BUSINESS and business schools have a symbiotic relationship: the former looks to the latter to provide a steady stream of suitably qualified graduates into their companies year upon year. The connection between schools and companies is close but generally informal—firms suggest areas in which they feel the latest crop of graduates are lacking in knowledge, and schools sometimes take action to improve their tuition in that area. That arms-length relationship, however, might be changing.
“We have these conversations already with employers, but we wanted to formalise it,” explains Joyce Russell, dean at Villanova School of Business. The school is working hand-in-hand with KPMG, one of the big-four accounting firms, to provide a specialised business programme. A taskforce from Villanova is holding meetings with KPMG to thrash out the curriculum that will be taught next year. Though it is early days, Ms Russell is keen to see other organisations become more involved with drawing up tuition.
Such an arrangement, she reasons, benefits all parties: businesses can take on students who are “the finished product”, rather than have to invest time teaching them additional skills that individual firms require; students gain job security, need not pay for tuition themselves and become more employable as a result; and business schools can claim to teach more relevant skills to employers, and to place graduates in jobs more easily than before.
Yet at the heart of this decision is a dilemma that business schools have wrestled with since their inception. On the one hand, they long to be taken seriously as independent, academic institutions. Tell them they are mere vocational training centres and they will smart. On the other hand, they aspire to be relevant to real world businesses. Judging what firms need and adapting the curriculum is one thing; having firms help directly to design a degree programme, some will feel, is a step too far.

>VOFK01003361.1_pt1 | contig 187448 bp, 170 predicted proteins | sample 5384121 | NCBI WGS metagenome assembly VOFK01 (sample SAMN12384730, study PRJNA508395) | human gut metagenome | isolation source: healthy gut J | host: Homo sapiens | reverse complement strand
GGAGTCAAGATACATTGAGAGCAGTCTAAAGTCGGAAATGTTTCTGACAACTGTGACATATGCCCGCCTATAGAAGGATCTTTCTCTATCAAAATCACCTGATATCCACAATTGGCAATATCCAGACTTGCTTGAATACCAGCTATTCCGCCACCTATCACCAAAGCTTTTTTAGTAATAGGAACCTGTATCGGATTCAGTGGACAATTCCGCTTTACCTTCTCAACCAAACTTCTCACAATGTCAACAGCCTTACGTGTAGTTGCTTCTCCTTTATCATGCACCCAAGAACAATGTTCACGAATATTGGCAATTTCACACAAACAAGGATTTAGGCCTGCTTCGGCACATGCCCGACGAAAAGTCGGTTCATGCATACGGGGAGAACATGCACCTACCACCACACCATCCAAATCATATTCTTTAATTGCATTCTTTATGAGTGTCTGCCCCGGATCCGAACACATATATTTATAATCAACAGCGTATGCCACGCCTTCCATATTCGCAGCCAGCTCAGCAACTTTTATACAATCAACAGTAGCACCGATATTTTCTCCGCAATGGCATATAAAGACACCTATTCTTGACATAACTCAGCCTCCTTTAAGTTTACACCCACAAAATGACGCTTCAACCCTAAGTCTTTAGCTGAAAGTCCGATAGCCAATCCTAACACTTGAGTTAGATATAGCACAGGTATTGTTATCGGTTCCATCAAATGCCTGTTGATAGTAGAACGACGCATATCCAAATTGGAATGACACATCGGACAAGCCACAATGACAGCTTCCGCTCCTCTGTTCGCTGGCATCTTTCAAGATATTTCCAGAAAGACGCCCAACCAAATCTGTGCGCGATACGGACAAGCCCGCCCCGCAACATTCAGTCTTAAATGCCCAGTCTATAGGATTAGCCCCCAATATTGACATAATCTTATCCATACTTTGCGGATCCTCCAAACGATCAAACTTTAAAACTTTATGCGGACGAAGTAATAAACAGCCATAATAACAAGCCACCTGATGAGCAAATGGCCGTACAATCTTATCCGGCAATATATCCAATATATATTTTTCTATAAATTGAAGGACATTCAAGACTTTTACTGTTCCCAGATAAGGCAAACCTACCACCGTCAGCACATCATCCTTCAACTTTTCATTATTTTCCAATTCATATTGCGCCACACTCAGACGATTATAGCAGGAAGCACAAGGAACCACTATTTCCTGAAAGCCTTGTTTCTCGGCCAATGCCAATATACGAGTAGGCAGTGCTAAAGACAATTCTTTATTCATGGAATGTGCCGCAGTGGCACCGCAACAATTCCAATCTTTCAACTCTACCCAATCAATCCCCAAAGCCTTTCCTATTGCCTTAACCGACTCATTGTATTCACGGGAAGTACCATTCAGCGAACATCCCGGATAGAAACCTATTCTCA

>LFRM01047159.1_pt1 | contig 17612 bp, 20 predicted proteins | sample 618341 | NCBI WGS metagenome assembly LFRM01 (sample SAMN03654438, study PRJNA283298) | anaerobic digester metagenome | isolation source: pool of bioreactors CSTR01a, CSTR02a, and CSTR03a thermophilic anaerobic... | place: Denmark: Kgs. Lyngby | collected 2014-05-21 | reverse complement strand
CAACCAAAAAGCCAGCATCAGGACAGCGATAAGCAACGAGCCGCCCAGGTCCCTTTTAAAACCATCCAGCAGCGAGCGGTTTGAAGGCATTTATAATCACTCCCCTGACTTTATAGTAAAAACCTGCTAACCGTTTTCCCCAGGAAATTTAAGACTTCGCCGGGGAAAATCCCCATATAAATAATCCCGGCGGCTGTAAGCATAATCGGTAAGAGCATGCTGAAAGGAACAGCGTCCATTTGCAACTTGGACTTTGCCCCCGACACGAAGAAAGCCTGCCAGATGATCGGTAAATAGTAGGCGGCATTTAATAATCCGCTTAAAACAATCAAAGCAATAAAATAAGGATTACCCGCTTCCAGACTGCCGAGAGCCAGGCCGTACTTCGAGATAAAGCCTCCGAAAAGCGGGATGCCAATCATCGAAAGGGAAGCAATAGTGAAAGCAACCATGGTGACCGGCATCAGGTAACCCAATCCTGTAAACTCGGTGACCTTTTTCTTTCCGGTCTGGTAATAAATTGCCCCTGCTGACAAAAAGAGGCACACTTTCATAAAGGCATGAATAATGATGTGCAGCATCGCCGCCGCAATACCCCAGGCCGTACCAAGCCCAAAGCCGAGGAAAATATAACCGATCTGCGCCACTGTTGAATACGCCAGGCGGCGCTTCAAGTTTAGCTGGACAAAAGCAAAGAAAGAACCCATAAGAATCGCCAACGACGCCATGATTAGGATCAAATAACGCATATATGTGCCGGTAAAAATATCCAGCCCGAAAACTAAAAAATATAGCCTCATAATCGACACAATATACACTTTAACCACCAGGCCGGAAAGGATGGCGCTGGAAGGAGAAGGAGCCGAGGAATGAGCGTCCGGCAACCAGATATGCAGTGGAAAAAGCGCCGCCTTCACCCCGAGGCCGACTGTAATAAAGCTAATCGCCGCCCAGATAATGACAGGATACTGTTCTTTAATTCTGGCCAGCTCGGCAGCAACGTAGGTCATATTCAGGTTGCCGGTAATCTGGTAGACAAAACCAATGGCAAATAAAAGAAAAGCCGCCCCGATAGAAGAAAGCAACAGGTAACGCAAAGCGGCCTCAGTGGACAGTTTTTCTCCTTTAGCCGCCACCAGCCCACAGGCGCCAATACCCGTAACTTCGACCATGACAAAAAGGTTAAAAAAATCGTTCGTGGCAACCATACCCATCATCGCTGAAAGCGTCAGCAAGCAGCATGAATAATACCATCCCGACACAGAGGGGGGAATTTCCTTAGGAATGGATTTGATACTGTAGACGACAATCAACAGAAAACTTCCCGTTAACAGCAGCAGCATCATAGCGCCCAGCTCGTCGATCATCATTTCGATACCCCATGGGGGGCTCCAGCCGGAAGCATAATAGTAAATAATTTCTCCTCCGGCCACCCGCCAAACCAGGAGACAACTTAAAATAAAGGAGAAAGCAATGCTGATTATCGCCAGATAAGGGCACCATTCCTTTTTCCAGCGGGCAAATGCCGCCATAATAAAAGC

The problem, thinks Scott Marcello, KPMG’s vice chair of audit, is that academic bureaucracy slows down the pace at which business schools adapt. For that reason, he says, his firm has had to step in to speed up the process. Business schools’ inability to prepare students well enough for the workplace is particularly acute for employers. “We set out to help solve a problem that’s been out there for a while: a tough market for finding the right talent,” says Mr Marcello.
Yet, there is also the question of whether the degree, tailored as it is to KPMG’s own needs, will be recognised by other employers in the way that the school’s other Master’s programmes are. Many students are not concerned. Hayden Corley, an accounting undergraduate at Southern Methodist University in Texas who will be part of the first KPMG cohort at Villanova, says he chose to apply because he thinks the degree will help him stay one step ahead of the curve in an ever-changing world.
The two schools that have initially signed up to pilot this programme will likely not be the last. A number of other institutions have been in contact with KPMG since learning of the idea, says Mr Marcello, and the company will be investigating those leads once the initial programme is underway. The standalone business Master’s programme is not yet in danger. But perhaps the lines between academia and business have become just a little more blurry.